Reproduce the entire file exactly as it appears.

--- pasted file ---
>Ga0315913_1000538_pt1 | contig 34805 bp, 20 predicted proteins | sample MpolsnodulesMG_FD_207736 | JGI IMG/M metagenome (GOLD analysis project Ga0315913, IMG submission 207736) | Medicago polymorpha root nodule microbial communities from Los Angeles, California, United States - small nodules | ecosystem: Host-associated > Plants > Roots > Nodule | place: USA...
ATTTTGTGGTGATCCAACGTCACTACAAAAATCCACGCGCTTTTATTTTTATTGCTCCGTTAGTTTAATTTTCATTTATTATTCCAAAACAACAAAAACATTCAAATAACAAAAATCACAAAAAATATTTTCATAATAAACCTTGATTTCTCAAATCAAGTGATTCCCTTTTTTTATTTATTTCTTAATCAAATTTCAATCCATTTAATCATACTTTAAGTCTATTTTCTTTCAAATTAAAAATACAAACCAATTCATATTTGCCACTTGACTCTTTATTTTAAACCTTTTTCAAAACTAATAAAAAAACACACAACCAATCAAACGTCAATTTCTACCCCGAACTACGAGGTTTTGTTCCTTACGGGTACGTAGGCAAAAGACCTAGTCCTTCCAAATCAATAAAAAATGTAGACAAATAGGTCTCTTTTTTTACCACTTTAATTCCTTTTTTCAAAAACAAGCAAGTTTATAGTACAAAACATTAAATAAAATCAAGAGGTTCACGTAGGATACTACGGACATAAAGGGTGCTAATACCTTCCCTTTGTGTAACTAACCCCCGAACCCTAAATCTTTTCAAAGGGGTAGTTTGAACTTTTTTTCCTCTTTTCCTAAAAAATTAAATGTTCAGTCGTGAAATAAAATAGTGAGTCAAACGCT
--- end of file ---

>Ga0315913_1000538_pt1 | contig 34805 bp, 20 predicted proteins | sample MpolsnodulesMG_FD_207736 | JGI IMG/M metagenome (GOLD analysis project Ga0315913, IMG submission 207736) | Medicago polymorpha root nodule microbial communities from Los Angeles, California, United States - small nodules | ecosystem: Host-associated > Plants > Roots > Nodule | place: USA...
ATTTTGTGGTGATCCAACGTCACTACAAAAATCCACGCGCTTTTATTTTTATTGCTCCGTTAGTTTAATTTTCATTTATTATTCCAAAACAACAAAAACATTCAAATAACAAAAATCACAAAAAATATTTTCATAATAAACCTTGATTTCTCAAATCAAGTGATTCCCTTTTTTTATTTATTTCTTAATCAAATTTCAATCCATTTAATCATACTTTAAGTCTATTTTCTTTCAAATTAAAAATACAAACCAATTCATATTTGCCACTTGACTCTTTATTTTAAACCTTTTTCAAAACTAATAAAAAAACACACAACCAATCAAACGTCAATTTCTACCCCGAACTACGAGGTTTTGTTCCTTACGGGTACGTAGGCAAAAGACCTAGTCCTTCCAAATCAATAAAAAATGTAGACAAATAGGTCTCTTTTTTTACCACTTTAATTCCTTTTTTCAAAAACAAGCAAGTTTATAGTACAAAACATTAAATAAAATCAAGAGGTTCACGTAGGATACTACGGACATAAAGGGTGCTAATACCTTCCCTTTGTGTAACTAACCCCCGAACCCTAAATCTTTTCAAAGGGGTAGTTTGAACTTTTTTTCCTCTTTTCCTAAAAAATTAAATGTTCAGTCGTGAAATAAAATAGTGAGTCAAACGCT